When and how did you become aware of these TV shows?

Victor Solnicki and I became aware of these shows while researching our earlier documentary – “Hugh Hefner: Playboy, Activist and Rebel”. Victor had seen some of the shows when he was younger, but I was not aware of them at all and to me the shows were a big surprise. I loved the music and the singers and the musicians featured on the shows and the fact that civil rights was featured so strongly in many of the shows. Victor loved the political nature of the shows and the fact that Mr. Hefner took great risks in the way he presented his shows.

Do you think that shows like these would still work today? Who could host it?

Absolutely they could work today. Perhaps ‘Real Time with Bill Maher’ in its outspokenness comes pretty close, as does John Oliver’s “Last week tonight”.  Both hosts are very smart, very political and highly outspoken. But neither of these two contemporary shows features musical numbers – a factor that would raise the production budget enormously. Personally I’m surprised that there hasn’t been a show where the host moves freely about the studio/room and interacts with his guests as informally as did Mr. Hefner.  Perhaps it’s easier to be seated on chairs or behind a desk. Unfortunately, with this staged and sterile approach the focus remains on the host, and guests rotate on and off stage/camera most often as accessories for the host. Hefner’s shows were not about him nor centred around him. “Playboy’s Penthouse” and “Playboy After Dark” were centred on the issues of the day and the outspoken performers willing to be themselves and risk much to speak out against injustice, including the censorship of free speech on mainstream American TV at that time.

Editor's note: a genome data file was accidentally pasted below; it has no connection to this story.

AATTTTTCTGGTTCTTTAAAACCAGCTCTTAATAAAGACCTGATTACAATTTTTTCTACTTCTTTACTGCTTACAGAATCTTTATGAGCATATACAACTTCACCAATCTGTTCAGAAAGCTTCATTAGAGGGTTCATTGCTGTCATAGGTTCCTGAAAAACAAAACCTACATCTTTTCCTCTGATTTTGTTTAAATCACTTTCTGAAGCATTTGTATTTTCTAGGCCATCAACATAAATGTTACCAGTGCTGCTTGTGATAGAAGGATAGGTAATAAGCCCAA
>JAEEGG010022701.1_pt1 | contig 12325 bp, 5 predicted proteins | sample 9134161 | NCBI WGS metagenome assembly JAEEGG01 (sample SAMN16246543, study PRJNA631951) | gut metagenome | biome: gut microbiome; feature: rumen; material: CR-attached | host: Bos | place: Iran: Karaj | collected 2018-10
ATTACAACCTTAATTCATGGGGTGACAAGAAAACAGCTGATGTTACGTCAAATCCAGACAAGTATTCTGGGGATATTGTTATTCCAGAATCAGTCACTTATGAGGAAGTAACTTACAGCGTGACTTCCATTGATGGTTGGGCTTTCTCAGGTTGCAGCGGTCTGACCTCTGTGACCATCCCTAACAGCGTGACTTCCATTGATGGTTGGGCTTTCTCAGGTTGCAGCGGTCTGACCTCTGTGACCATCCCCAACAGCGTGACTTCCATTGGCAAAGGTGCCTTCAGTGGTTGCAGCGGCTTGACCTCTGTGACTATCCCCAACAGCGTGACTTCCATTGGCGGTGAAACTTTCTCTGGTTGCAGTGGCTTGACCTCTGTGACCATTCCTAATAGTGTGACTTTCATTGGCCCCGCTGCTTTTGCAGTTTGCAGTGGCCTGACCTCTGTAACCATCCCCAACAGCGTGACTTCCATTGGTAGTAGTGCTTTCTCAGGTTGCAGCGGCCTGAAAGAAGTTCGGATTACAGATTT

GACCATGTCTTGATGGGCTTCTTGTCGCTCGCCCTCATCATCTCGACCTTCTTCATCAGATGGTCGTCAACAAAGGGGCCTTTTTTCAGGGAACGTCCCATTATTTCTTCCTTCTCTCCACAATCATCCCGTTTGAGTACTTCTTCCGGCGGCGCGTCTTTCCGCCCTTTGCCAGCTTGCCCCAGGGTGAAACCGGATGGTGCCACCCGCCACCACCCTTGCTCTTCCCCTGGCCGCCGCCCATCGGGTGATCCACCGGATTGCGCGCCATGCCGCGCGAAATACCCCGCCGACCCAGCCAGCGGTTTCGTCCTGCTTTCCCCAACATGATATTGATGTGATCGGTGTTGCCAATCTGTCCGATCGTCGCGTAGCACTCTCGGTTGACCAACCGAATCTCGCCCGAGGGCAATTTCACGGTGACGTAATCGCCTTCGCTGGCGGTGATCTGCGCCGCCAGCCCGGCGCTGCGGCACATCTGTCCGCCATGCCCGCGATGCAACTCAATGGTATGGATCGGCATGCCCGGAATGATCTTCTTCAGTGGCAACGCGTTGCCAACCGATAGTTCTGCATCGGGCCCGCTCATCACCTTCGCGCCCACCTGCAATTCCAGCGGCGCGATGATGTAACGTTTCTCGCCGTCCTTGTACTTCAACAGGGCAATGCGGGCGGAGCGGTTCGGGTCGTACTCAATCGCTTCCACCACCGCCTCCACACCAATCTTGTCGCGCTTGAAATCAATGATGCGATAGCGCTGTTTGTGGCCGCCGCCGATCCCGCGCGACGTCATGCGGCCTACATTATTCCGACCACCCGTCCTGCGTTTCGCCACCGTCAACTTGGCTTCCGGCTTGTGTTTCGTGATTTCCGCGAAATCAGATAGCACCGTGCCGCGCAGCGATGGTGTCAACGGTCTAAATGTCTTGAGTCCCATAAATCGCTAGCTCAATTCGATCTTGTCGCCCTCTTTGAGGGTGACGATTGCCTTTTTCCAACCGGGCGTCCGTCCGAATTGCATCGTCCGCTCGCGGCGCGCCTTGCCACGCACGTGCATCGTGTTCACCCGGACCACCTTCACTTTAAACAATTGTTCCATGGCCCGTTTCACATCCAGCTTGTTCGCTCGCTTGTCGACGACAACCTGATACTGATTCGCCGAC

While the music industry always had a fair share of black stars the film industry seemed to struggle in that regard. There’s no equivalent to Beyoncé or Rihanna. Can you think of a reason?

Unfortunately, for many years, Hollywood and the TV studios were dominated by the white majority and were overwhelmingly “white-washed” and it was difficult to break through that. Even for women to break through has taken a long time. But even though black singers and musicians have made great inroads on the performance side and the influence of black artists on music is enormous, yet the music industry itself is still peopled by a white majority and there exists a power disparity between whites and blacks in the music industry. African Americans make up approximately 15% of the total population however, the percentage of leaders, owners and decision-makers in the music industry remains significantly below that. Things are changing but they are not changing as fast as they should.

Representation of minorities has been a huge issue during the past few years, see the BLACK PANTHER phenomenon or CRAZY RICH ASIANS to a lesser extent. Why weren’t Hefner’s shows more influential in that regard? Why did it take that long?

One main reason why Mr. Hefner produced these shows was that things were happening in the United States that he felt were un-democratic and anti-American, like the House Un American Activities Committee, censorship of free speech, racial prejudice, the Vietnam War, etc. And he wanted to give activists a platform to “speak out” about these and other issues. And he mixed the serious with musical performances that often underlined the issues of the times. Unfortunately, “Playboy’s Penthouse” existed for one season only in the late 50s and “Playboy After Dark” for two seasons in the late 60s. I think that America at the time when Hefner’s shows were aired, was not yet ready to embrace the representation of minorities. And Hefner’s shows, while they were popular with the audiences who saw them, were not part of the mainstream. Hefner’s shows were syndicated and were not seen in every American city, especially not in the southern United States where the shows were boycotted and sponsors discouraged from supporting the programs. Hefner paid for these programs personally. At that time it was not the popular thing to do on TV, to give voice to so many issues and allow activists to speak at such great length – eg, Joan Baez speaking against the Vietnam War.